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Claims(5)
We claim:
1. A method of isothermal annealing of a hot-rolled band steel selected from the group consisting of a tool steel and a stainless steel comprising the successive steps of:
converting a coil of said hot-rolled band steel into an open coil with its convolutions spaced apart a distance great enough to allow a molten salt to pass therethrough;
immersing said open coil in a molten salt bath held at a temperature in a range of from 550 to 750 C. for a period of 5 to 30 minutes to preheat the open coil and cause preliminary precipitation of carbides;
immersing the preheated open coil in a molten salt bath held at a temperature in a range of from a temperature immediately above Ac1 point to the temperature of Ac1 point plus 50 C. for a period of 5 to 30 minutes to make the steel austenitic in structure;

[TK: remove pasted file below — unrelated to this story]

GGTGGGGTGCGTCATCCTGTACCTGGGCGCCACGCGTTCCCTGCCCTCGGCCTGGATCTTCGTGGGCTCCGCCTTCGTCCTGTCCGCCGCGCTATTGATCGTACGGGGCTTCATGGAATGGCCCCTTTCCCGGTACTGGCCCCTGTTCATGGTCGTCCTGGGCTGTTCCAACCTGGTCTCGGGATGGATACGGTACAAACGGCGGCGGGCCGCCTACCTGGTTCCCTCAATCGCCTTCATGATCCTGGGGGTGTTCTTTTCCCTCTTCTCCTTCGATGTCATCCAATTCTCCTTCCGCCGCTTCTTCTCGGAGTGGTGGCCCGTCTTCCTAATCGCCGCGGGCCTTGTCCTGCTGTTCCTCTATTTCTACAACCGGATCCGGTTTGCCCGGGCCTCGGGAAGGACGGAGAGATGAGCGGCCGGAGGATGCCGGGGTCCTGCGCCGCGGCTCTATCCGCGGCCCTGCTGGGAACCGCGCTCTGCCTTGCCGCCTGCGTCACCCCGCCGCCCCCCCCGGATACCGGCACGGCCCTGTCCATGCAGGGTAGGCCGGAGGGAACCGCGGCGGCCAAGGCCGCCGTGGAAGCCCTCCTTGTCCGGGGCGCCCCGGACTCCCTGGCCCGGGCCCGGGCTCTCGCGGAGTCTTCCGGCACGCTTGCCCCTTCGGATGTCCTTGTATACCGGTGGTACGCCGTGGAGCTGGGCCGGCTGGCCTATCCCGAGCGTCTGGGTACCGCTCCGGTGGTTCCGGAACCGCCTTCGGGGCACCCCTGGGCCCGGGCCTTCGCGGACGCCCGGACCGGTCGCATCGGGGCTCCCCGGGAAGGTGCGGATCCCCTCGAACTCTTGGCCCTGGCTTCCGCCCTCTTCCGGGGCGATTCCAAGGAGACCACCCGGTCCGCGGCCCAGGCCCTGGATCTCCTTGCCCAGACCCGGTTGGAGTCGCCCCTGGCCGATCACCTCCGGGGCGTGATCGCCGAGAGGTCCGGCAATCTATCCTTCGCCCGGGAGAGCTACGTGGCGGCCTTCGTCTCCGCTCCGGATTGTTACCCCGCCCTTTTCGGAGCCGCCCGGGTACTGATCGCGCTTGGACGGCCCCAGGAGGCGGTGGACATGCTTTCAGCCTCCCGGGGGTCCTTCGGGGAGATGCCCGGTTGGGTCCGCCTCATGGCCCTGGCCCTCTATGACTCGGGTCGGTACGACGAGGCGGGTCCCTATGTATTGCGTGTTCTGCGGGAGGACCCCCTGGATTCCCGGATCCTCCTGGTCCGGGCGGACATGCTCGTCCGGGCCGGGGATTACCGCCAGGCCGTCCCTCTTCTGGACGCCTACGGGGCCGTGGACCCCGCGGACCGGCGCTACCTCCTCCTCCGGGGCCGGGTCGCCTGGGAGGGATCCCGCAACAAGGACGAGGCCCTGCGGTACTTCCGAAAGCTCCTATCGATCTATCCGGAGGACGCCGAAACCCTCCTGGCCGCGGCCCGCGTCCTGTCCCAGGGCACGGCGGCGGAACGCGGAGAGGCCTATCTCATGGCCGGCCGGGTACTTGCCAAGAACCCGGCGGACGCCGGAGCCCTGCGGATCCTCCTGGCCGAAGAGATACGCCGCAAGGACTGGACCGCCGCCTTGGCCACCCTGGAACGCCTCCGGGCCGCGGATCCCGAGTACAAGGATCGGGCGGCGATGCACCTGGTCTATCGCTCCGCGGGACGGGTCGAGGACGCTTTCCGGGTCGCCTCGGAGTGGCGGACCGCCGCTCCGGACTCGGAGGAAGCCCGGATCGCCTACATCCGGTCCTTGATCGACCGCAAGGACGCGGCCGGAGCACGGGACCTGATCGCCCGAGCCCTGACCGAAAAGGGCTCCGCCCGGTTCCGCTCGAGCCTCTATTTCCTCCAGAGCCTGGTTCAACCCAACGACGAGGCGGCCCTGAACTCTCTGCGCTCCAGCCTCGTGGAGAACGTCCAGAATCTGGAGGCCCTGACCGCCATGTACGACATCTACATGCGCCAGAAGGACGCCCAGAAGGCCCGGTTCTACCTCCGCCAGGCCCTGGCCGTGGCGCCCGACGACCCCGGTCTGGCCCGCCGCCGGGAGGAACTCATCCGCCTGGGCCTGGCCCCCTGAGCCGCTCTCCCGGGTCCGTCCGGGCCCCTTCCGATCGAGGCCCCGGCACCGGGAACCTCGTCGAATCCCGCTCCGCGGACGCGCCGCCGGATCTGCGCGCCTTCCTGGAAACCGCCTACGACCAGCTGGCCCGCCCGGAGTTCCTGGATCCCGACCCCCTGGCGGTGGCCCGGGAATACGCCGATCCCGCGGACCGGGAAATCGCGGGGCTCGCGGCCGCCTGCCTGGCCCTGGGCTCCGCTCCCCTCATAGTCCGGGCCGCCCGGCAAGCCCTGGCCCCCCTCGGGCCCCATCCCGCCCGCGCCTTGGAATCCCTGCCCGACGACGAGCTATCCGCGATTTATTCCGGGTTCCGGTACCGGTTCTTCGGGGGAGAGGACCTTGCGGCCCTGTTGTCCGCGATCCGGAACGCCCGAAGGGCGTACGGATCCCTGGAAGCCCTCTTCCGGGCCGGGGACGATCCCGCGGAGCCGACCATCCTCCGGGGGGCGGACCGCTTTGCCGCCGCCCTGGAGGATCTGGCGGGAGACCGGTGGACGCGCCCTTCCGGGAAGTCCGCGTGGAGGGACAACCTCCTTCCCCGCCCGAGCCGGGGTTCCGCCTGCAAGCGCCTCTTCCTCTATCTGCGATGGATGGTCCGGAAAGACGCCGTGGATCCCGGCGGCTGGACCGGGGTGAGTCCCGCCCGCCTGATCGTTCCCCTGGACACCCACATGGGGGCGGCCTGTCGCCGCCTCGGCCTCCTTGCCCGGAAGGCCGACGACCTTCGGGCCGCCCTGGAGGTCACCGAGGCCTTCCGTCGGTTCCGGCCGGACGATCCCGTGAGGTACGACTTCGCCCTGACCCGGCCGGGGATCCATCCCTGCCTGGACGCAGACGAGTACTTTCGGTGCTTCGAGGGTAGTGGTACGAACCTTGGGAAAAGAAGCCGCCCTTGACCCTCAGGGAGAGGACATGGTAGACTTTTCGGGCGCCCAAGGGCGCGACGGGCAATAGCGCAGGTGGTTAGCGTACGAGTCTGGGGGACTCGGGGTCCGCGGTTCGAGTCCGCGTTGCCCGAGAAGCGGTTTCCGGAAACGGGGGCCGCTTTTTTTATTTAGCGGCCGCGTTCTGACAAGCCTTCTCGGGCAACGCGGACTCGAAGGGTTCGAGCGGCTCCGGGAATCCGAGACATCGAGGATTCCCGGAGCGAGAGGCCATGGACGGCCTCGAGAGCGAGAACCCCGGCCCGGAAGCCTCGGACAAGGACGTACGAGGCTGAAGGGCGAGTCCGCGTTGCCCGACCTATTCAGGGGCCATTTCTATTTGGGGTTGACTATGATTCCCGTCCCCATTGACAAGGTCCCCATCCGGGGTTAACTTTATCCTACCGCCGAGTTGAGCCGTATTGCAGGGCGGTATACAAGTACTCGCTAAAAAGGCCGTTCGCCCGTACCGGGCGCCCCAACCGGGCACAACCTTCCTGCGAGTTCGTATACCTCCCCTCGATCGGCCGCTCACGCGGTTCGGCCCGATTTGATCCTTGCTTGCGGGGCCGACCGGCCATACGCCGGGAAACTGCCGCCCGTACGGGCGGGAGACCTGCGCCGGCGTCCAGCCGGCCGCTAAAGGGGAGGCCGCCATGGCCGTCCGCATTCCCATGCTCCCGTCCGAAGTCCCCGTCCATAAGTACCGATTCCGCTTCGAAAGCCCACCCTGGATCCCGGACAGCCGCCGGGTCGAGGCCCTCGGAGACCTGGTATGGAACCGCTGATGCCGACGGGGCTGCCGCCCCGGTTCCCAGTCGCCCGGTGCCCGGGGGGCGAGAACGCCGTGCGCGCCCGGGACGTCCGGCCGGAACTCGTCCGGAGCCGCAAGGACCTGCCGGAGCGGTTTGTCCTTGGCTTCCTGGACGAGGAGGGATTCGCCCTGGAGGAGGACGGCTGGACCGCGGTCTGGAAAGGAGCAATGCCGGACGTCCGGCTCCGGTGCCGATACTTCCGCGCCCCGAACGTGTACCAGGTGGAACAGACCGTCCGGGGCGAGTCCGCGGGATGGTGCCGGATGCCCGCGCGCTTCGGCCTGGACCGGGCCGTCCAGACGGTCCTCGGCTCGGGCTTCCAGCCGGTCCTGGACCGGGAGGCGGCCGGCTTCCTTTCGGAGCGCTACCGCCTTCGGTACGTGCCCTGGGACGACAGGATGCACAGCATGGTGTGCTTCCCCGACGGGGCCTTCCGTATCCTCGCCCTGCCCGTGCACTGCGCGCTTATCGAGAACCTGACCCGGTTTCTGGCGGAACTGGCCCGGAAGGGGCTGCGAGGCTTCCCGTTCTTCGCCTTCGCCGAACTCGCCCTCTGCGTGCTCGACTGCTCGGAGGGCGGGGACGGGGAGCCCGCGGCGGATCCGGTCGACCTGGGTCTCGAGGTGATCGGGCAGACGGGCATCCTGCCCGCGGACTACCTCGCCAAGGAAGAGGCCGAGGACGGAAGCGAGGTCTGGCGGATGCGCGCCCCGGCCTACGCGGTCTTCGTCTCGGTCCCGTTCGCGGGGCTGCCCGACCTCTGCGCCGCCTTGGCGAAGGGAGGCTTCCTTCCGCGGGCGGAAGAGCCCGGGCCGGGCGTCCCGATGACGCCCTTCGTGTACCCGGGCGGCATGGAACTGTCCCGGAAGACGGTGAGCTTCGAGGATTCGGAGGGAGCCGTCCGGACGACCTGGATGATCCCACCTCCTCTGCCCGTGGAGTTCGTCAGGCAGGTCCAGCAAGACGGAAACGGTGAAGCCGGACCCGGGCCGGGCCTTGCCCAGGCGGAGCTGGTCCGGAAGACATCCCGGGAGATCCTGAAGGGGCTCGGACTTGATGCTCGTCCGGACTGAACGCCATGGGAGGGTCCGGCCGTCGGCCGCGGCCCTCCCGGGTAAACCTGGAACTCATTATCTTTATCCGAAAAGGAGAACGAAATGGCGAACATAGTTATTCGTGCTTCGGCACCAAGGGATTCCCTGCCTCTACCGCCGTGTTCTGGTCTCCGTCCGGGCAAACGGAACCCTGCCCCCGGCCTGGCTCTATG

immersing the open coil in a molten salt bath held at a temperature in a range from a temperature immediately below Ar1 point to the temperature of Ar1 point minus 80 C. for a period of at least 10 minutes to complete the isothermal transformation and to provide a steel product containing carbides having a small spheroidal structure of uniform size and exhibiting good cold workability and hardenability;
further heating the open coil after said isothermal transformation at a temperature of 600 to 650 C. for a period of three to ten minutes; and
thereafter air-cooling the open coil.
2. A method according to claim 1, wherein said coil is opened to provide a space between each convolution that is a minimum of 2 mm.
3. A method according to claim 1, wherein said tool steel is a steel consisting of 1.15% carbon, 1.20% silicon, 0.4% manganese, 0.50% chromium, 1.5% tungsten and the balance iron.
4. A method according to claim 1, wherein said tool steel is a steel consisting of 1.25% carbon, 0.20% silicon, 0.20% manganese, 0.20chromium and the balance iron.